By Charity Phoebe Kilei
Women who reside in Niarobi’s slum areas have always been met with many impediments. This is occasioned by the widespread catastrophe recently evident in the flooded homes; a terrifying reality for slum dwellers.
Despite the blessings that come along with rainfall, most slum residents recount heavy water floods as a grim reminder of their entrenched poverty and profound vulnerability.
In Kenya’s capital lies Kibra slum, one of Africa’s largest. The slum is largely inhabited by makeshift shacks constructed from weathered iron sheets and mud structures.
This has over time offered minimal protection, especially on the onset of rain.
The lower cost of living in the aforesaid slum has attracted numerous vulnerable individuals, predominantly women, seeking refuge.
As of the 2019 census, the slum had a population of around 200,000.
Mary Atieno, aged 18, a single mother residing in Kambi Muru within Kibra, recounts her harrowing experiences.
“Living in the slum is a painful ordeal. Heavy rains cause our house to flood, and our already weakened walls collapse due to leaking roofs,” she said while adding that they are forced to relocate during rainy seasons.
According to Atieno, various contagious diseases come with it.
“On the onset of rain, when the wall collapsed during floods, it subjects us to a cold night making us highly susceptible to pneumonia,” she added.
The challenges intensify for mothers like Millicent Adongo, a river and sewerage bank resider, who until the time this was published, was still struggling to cope with flooded floors and her crumbling house.
“Staying on the river banks is quite challenging, especially during heavy rainfall. I once woke up to water floods and collapsed walls. My children were completely soaked because they were lying on the floor,” Adongo desperately shared while noting that this endangered their lives.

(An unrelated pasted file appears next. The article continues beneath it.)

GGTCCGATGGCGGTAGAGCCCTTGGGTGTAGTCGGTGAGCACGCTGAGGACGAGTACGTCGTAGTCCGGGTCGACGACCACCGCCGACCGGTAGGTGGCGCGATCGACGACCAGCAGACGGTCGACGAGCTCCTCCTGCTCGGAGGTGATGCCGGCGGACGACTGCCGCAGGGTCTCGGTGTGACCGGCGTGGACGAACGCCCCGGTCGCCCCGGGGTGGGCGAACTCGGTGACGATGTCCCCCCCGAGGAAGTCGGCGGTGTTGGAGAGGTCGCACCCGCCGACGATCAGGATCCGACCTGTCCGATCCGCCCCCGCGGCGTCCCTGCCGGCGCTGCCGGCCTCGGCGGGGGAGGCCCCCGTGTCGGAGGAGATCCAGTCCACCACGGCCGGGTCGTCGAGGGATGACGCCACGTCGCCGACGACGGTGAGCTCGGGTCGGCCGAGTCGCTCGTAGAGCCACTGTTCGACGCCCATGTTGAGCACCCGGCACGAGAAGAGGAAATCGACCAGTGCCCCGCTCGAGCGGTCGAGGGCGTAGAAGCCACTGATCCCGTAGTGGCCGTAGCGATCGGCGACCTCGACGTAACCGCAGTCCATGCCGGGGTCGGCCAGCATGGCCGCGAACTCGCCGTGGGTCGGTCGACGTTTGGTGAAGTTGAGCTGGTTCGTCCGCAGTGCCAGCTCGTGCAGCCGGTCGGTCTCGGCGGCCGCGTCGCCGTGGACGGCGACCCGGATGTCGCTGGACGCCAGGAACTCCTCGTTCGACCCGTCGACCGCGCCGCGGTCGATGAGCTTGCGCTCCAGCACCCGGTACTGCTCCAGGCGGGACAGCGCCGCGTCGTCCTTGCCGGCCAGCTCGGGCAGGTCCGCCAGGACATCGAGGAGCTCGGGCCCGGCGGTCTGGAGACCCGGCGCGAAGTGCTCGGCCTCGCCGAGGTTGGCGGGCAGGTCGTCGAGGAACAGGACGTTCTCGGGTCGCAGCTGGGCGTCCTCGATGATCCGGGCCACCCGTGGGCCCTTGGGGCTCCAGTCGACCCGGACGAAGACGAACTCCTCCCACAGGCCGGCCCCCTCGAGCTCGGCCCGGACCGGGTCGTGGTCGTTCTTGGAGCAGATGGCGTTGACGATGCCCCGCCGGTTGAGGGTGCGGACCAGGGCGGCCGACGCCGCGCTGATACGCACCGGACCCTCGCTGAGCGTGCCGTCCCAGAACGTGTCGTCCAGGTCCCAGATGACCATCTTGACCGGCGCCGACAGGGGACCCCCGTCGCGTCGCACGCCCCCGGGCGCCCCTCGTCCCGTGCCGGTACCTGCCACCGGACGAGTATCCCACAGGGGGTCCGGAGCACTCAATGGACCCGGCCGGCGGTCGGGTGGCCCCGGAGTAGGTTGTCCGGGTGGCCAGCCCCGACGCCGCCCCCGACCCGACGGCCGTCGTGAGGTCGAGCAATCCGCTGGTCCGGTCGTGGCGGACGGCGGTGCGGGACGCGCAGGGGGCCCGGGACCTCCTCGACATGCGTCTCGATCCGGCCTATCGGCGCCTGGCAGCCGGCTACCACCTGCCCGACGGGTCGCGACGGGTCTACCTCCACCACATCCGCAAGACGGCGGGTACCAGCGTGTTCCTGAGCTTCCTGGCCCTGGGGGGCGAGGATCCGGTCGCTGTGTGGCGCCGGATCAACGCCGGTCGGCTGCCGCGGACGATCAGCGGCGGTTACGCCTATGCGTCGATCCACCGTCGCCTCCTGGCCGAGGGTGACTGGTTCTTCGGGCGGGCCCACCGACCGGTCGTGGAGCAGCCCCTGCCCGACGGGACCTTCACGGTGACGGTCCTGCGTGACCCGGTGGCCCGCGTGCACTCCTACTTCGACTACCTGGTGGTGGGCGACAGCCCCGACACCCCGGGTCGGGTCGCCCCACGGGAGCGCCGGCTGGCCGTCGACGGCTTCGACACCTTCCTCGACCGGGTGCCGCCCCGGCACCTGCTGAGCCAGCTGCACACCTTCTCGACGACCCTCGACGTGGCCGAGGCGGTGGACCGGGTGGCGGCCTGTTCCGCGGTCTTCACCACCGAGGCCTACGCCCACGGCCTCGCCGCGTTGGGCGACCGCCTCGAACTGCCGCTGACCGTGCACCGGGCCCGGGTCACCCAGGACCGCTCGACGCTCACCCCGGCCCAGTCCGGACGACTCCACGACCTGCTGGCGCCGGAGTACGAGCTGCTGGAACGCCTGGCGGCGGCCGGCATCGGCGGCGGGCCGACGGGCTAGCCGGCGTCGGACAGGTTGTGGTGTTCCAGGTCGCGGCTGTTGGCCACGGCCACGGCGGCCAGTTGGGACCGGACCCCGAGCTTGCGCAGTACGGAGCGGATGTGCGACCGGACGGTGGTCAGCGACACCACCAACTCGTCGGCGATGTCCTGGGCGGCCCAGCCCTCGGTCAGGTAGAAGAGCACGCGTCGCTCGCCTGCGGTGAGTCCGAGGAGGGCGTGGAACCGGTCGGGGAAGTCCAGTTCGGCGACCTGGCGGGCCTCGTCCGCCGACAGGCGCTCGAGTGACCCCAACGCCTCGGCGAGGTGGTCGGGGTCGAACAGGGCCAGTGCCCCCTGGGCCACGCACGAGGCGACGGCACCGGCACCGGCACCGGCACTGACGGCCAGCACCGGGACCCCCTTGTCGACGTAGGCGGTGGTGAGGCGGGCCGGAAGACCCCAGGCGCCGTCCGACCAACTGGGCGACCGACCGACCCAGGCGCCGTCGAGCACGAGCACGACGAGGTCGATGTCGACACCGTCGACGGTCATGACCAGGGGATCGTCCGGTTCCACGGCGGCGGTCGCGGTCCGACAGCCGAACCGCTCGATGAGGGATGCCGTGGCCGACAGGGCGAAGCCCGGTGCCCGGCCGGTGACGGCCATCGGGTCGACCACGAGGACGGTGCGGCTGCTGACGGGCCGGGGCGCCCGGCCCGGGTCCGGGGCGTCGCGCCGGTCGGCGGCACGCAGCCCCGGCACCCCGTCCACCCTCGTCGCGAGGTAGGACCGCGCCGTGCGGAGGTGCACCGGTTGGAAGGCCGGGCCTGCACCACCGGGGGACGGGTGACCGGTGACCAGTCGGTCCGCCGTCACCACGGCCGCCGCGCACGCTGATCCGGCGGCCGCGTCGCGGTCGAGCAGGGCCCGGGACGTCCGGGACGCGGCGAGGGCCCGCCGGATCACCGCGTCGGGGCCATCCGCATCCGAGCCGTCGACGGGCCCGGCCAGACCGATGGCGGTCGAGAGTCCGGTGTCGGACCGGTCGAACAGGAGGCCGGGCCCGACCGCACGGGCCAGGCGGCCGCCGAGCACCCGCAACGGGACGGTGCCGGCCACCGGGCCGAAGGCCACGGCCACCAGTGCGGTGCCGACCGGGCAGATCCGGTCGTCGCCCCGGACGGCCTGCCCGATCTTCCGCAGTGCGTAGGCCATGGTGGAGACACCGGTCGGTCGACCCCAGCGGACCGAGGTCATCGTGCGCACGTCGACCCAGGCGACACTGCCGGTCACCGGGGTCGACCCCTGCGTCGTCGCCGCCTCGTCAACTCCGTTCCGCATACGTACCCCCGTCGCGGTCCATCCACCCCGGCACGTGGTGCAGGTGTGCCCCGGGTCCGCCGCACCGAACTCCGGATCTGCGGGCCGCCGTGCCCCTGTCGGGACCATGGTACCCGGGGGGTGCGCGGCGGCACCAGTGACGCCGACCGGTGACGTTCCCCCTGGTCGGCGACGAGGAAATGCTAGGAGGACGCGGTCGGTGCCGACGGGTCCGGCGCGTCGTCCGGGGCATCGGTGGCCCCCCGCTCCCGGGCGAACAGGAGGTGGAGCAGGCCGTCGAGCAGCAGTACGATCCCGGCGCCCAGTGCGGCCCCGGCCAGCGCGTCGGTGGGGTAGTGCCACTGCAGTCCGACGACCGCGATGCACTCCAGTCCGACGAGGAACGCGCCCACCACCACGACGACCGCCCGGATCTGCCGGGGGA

These weak walls not only expose them to diseases but also make them vulnerable to attacks by criminals preying on area residents.
Despite suggestions to relocate, Adongo says lack of means and alternative places forces them to endure, clinging to hope for a better situation.
Earlier this year, residents of Waruku in Kangemi experienced sudden and devastating floods during a heavy downpour.
Ashley Nyaboke, a grade six pupil, was swept away by waterfloods that inundated their home rendering over 100 households homeless and languishing in poverty.
Efforts to rescue her proved futile, and despite multiple attempts, she could not be located.
The ongoing El Niño rains have exacerbated the plight of slum dwellers especially the most marginalized as women and children.
Climate change, a global issue, hits harder for these marginalized groups, from severe droughts to flooding and resource scarcity.
Kenya has felt the harsh impacts of climate change, resulting in fatalities and displacements.
Forecasts by both IGAD Climate Prediction and Applications Centre and Kenya Met predict heavy rains resembling those of El Niño in 1997 and 2006 from September 2023 to January 2024.
At the time, the El Niño phenomenon had already claimed 120 lives and forced nearly 90,000 households to abandon their homes in Kenya.
Despite uncertainties surrounding these predictions, organizations like the Young Women’s Christian Association are actively educating and empowering minority groups like women and youth to mitigate the effects of climate change.
Speaking during a virtual webinar on Tuesday, Purity Jebor, an activist, emphasized the need for inclusive participation in decision-making and climate change initiatives.
The webinar dubbed “Climate Change and Social Inequalities” was organized by YWCA in partnership with Hivos and Africa Youth Initiative in Climate Change through the Voices for Intercounty Just Climate Action Plans.
Purity alluded that holding leaders accountable is crucial owing to the previous impacts that some decisions have resulted in, especially on the youths.
She also added that youths’ active involvement is vital in preventing burdensome loans and unwise decisions in climate change action adaptation and mitigation.